Treated in this manner the cipher becomes: NGWBYN MF EKWRJ SX EAJTAYZ BXP UYDTYKALAL TP XLUP. In this form, fragments of the key may be found by guessing short words. And from these, parts of longer words may be deciphered, and the rest of the key and message developed by context without serious difficulty.
Here is the answer to No. 139, by J. Lloyd Hood: "I do not believe that this can be very easily deciphered without the key used in transposing." This message was first enciphered in the subjoined simple substitution alphabet, and then transposed as shown, by taking the columns downward in the order indicated by the numerical key.
A B C D E F G H I J K L M J A I R X L B K S Z O C M N O P Q R S T U V W X Y Z T Y E N U D F P V H G Q W J A M E S 3-1-4-2 5 S R Y T Y F A X C S X V X F K J F F K S etc.
To decipher this system, first determine the order of transposition by finding series of letters which produce probable cipher sequences. Thus, in columns 2=5 the sequence ST occurs twice, and FK occurs three times. And the latter, from letter frequency, is likely material for TH.
In the same way columns 4=2 furnish two XU's and another FK. And other columns may be matched in the same way. Once the original order is restored, decipherment may proceed as with any other continuously written simple substitution cipher. Did you get it?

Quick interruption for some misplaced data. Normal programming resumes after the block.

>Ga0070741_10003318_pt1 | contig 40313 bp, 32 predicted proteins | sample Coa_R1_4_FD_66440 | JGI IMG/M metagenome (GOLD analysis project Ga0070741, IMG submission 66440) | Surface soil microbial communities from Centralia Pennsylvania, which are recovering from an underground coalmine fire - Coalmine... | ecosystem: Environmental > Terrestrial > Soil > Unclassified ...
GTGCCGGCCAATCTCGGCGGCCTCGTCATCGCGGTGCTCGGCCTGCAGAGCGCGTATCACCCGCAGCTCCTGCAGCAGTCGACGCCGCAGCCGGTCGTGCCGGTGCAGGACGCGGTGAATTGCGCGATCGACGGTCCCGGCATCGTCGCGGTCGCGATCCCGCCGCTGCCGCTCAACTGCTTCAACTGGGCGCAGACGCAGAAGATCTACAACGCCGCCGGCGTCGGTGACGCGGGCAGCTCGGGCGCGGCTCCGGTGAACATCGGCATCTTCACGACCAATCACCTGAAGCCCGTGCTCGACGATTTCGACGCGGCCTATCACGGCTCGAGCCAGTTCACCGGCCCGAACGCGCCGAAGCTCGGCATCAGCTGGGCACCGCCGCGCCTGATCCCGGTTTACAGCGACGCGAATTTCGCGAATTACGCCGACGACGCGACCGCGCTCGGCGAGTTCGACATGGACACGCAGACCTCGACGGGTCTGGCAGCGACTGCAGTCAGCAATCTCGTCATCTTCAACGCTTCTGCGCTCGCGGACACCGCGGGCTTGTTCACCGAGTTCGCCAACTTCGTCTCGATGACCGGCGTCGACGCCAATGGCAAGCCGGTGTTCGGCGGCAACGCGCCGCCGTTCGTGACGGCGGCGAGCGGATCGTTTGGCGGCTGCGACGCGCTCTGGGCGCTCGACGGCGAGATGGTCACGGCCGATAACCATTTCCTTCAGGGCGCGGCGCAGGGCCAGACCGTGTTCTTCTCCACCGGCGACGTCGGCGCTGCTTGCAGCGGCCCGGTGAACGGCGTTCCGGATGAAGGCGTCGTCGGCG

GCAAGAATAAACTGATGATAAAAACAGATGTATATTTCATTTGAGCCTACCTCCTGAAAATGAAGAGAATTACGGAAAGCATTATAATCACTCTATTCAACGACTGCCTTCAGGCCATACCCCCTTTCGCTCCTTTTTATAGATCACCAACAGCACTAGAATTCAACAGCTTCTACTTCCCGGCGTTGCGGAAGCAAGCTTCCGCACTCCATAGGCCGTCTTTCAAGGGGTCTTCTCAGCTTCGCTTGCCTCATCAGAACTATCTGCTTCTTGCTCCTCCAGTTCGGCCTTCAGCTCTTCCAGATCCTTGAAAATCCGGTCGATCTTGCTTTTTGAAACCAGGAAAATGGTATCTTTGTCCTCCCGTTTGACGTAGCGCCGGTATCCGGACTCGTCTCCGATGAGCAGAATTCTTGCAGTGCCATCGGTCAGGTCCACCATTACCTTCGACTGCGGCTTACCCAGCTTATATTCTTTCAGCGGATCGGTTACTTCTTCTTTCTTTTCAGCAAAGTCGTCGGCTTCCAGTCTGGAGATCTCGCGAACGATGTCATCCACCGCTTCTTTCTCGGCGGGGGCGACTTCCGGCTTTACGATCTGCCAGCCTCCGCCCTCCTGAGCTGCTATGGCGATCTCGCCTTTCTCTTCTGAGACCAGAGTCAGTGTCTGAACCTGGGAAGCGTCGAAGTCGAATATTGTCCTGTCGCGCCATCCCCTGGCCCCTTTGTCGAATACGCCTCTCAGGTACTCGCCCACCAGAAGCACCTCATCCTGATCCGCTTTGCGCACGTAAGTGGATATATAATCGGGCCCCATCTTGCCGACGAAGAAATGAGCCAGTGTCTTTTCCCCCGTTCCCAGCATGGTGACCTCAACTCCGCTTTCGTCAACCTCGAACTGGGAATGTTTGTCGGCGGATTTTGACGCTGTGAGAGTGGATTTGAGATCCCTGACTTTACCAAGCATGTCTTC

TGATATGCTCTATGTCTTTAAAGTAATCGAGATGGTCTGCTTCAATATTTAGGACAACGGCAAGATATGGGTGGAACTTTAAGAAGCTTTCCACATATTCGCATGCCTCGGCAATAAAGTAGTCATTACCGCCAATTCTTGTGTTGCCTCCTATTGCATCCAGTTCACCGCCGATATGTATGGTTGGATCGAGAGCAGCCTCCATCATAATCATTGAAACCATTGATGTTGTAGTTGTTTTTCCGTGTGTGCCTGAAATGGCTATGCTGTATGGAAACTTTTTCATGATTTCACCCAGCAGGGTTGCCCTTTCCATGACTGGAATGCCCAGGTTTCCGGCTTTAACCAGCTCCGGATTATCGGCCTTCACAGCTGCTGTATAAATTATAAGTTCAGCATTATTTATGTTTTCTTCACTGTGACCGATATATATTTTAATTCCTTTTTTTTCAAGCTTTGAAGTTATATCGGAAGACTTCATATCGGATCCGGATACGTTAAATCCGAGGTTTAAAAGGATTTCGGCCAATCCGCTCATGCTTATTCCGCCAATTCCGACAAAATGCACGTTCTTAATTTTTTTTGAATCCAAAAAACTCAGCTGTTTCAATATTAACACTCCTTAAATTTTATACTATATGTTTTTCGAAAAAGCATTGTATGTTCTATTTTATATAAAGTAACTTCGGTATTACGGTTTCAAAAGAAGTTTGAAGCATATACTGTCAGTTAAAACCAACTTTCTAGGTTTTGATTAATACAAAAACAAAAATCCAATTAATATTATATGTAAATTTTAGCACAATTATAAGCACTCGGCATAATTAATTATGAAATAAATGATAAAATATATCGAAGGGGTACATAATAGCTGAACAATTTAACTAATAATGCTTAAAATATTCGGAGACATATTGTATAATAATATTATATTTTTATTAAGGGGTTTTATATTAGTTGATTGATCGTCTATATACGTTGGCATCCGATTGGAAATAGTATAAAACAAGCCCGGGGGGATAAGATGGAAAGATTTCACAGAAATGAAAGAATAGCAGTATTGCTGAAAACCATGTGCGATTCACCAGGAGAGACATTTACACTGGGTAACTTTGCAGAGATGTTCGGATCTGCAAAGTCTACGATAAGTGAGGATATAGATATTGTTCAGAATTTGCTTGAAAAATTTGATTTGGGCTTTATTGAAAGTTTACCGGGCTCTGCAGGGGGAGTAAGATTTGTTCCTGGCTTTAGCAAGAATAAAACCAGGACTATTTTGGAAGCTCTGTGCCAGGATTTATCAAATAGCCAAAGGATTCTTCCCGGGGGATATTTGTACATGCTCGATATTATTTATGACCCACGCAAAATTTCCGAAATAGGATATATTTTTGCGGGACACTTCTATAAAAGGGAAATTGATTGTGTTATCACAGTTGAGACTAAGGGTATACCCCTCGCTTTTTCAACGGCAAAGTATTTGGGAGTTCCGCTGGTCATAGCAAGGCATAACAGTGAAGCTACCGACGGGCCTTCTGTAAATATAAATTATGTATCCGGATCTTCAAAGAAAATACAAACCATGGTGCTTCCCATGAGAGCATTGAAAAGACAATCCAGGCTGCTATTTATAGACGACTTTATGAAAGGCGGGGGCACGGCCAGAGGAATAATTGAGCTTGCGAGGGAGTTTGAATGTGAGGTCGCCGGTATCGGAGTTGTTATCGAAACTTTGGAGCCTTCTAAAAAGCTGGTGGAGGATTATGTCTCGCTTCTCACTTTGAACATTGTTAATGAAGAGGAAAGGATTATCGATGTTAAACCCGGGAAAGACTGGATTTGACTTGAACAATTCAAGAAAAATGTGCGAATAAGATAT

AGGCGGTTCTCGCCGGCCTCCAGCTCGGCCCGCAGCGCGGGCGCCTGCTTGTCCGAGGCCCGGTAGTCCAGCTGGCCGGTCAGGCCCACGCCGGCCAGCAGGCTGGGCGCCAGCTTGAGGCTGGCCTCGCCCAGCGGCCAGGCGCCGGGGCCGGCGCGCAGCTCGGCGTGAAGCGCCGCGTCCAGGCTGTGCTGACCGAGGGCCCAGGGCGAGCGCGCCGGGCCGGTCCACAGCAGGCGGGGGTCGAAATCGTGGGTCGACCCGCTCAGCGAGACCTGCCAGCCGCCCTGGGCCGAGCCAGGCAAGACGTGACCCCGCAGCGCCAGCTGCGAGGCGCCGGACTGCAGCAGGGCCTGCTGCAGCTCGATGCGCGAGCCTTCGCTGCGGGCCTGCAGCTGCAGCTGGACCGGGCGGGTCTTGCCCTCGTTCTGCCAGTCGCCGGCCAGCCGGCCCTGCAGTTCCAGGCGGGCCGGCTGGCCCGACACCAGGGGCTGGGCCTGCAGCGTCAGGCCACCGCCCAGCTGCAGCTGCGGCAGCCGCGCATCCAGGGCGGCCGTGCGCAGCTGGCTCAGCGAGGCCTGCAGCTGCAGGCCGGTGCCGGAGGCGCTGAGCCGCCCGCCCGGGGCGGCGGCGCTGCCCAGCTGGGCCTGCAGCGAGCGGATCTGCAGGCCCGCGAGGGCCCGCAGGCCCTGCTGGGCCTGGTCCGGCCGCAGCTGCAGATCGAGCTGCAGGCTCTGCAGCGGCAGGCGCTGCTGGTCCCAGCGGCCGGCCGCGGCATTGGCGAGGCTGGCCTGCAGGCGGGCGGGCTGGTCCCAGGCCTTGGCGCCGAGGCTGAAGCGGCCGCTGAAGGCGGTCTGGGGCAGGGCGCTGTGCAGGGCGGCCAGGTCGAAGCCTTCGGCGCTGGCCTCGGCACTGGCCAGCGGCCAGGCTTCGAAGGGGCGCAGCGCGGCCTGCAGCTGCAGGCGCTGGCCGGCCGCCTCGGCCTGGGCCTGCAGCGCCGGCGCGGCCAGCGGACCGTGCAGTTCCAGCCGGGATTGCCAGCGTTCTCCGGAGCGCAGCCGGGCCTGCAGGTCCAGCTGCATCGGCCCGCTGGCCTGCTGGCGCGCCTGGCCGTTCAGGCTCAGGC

If you are looking for some real fun, try for the long word in No. 140, a straight substitution cipher. Twenty-seven letters! Count 'em! And yet they represent a genuine English word, properly used. Try to solve this, and send in your own "jawbreakers" for the fans to puzzle over.
William B. Marks, in No. 141, is offering you something different in an autokey cipher. All the paraphernalia you require is the ordinary alphabet written in the form of a circle. The numbers represent counts on this circle between letters of the message. But some counts are in a clockwise direction, and others counterclockwise, as indicated by the first two numbers which constitute the key. What can you manage to do with it?
In No. 142, J. A. Dockham challenges you with a cipher which is shorter than the message it conveys! Straight A to Z alphabetic slides have been used, and each group of five letters represents six in the message! How is it done?
The answers to this week's ciphers will appear next week. Send in your answers, fans, and also your new ciphers. We are always glad to hear from you. Keep the pot boiling!
CIPHER No. 140.
ZHJGQQECQZJGZWJZWPGJCXAGAQQ WQ QJWU ZP CA ZVA XPGNAQZ GPGZAMVGWMJX SPHU WG ZVA AGNXWQV XJGNEJNA.
CIPHER No. 141 (William B. Marks, Waterbury, Connecticut).
21-7-13-14-1-16-31-26-6-6-1-11-18-29-22- 10-36-14-22-18-20-27-21-21-42-20-24-12-25- 3-19-25-32-12-23-28-19-10-6-35-24-4-23-10- 17-30-4-11-41-21-16-6-27-20-17-13-36-24-8- 26-11.
CIPHER No. 142 (J. A. Dockham, Oakland, California).
QEFPP JKVDG DSJRT BDSZQ LDOXJ UVPUV VKRUW JLZSF TQYQE MSQUF RPPXQ KIBMA